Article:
Sometimes my personal injury clients ask if they have a right to appeal if they don't like the result at trial.  In Virginia, the answer depends where the case was originally filed and tried.[1]  If the case was tried in General District Court, and you are not satisfied with the verdict, you have an automatic right to appeal your case to the Circuit Court, but you must give the court written notice of your intent to appeal within 10 days of the judgment (usually the date the case was tried).[2]  You may also have to post what is called an appeal bond.  Your case will then be heard in Circuit Court, and you may request a jury trial.

If…

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'Castle Doctrine' Bills Shot Down in Virginia's General Assembly

Author: David M. Williams, Jr., Fredericksburg Personal Injury Attorney

Two bills giving Virginians the green light to use deadly force against intruders into their homes died in the 2012 General Assembly session.

The "Castle doctrine" originated from old English common law rules protecting a person's home and the principle underlying the phrase "a person's home is their castle". The doctrine allows the use of physical force, including deadly force, by a person in his/her home against an intruder who has committed an overt act against him/her or against someone else lawfully in the home. Many states have laws that are based on the Castle Doctrine.[1] One of the Virginia bills would have protected…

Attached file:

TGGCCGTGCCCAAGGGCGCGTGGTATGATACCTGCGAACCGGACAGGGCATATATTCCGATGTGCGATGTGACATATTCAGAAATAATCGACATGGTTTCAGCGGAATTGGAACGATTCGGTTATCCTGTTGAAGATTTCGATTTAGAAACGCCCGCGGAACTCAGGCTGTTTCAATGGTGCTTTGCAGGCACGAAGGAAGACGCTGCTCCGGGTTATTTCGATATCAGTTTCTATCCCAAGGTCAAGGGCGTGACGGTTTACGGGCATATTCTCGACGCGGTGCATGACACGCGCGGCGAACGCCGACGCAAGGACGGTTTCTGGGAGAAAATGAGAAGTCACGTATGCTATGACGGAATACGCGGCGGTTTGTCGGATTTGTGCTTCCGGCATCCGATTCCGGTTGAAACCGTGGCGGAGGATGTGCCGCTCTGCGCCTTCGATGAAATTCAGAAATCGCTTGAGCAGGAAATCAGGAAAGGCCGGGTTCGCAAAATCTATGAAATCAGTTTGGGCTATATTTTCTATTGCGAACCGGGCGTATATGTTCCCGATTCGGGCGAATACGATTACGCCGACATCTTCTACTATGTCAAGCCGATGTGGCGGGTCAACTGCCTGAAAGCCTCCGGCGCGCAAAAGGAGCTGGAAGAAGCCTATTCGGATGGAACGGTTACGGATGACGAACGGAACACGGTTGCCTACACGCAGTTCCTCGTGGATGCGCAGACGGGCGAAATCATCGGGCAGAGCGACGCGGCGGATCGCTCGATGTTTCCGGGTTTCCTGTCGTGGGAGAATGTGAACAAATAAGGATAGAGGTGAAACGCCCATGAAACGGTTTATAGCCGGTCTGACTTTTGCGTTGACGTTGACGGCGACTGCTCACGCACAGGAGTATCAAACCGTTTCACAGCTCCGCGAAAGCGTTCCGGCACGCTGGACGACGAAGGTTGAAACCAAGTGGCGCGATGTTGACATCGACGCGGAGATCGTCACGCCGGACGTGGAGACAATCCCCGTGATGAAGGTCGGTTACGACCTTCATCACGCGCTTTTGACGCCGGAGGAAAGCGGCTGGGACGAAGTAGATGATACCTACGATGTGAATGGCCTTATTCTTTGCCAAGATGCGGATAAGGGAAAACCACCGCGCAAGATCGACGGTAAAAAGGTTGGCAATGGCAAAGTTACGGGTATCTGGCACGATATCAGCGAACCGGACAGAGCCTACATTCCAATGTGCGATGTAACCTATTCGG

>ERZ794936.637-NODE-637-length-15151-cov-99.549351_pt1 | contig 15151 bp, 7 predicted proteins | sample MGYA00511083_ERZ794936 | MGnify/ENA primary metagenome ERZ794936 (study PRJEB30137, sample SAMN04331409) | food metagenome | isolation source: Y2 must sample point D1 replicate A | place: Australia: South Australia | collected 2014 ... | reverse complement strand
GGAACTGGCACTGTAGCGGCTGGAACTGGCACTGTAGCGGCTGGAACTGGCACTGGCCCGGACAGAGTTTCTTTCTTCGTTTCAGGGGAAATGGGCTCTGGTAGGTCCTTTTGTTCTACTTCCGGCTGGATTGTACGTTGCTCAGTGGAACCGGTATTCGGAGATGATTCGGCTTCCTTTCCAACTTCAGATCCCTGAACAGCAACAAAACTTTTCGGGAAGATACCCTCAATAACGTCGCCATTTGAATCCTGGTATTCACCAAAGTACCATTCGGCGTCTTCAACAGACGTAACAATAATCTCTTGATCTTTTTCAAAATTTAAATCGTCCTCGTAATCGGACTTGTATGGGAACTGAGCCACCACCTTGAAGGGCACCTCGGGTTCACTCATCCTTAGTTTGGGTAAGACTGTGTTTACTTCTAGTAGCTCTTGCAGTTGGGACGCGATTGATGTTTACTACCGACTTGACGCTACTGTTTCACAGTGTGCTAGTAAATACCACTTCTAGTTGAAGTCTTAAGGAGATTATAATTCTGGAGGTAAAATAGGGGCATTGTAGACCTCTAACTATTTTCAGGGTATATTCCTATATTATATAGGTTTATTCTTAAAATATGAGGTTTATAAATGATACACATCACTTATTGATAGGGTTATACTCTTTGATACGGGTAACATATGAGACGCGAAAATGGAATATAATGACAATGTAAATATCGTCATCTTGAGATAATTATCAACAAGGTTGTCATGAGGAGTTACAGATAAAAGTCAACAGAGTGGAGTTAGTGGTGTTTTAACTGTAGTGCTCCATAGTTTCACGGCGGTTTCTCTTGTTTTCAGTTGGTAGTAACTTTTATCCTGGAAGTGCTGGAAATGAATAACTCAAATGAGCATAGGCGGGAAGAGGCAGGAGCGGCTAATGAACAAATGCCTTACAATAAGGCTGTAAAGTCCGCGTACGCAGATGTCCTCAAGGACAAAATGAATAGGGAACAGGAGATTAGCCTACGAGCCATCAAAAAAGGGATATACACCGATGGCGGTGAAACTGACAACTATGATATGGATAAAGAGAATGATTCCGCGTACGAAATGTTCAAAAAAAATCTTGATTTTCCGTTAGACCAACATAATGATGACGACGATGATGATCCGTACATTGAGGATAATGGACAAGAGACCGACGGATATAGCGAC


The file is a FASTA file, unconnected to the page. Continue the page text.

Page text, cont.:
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Bankruptcy and Personal Injury Claims

How bankruptcy could affect your personal injury case

Author: Attorney J. David Douthit

[Neither the author nor the firm of Allen & Allen practices bankruptcy law or advises clients in bankruptcy matters.  This article is intended only to give an overview of personal injury law practice as it is affected by bankruptcy.  - Editor's note.]

A recent decision by the Virginia Supreme Court, Kocher v. Campbell, 282 Va 113 (2011),[1] has significant implications for personal injury claims.  In that case, the plaintiff was injured in a car accident.  Approximately a year and a half after the car accident, and before filing a personal injury lawsuit, the plaintiff filed a Chapter 7 bankruptcy petition. …

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Severe Penalties for Sexting: The Legal Consequences of Using Obscene or Lewd Language on Cellular Phones

Author:  Attorney Christopher A. Meyer

Many people seem to use obscene or lewd language on a cellphone that they would never use in face to face conversation.  In Virginia, use of this language on the telephone is not only crude and inappropriate, it's illegal.  Profane, lewd or vulgar language over a telephone has been a criminal offense in Virginia for many years.  Up until this year, Virginia statutes read as follows: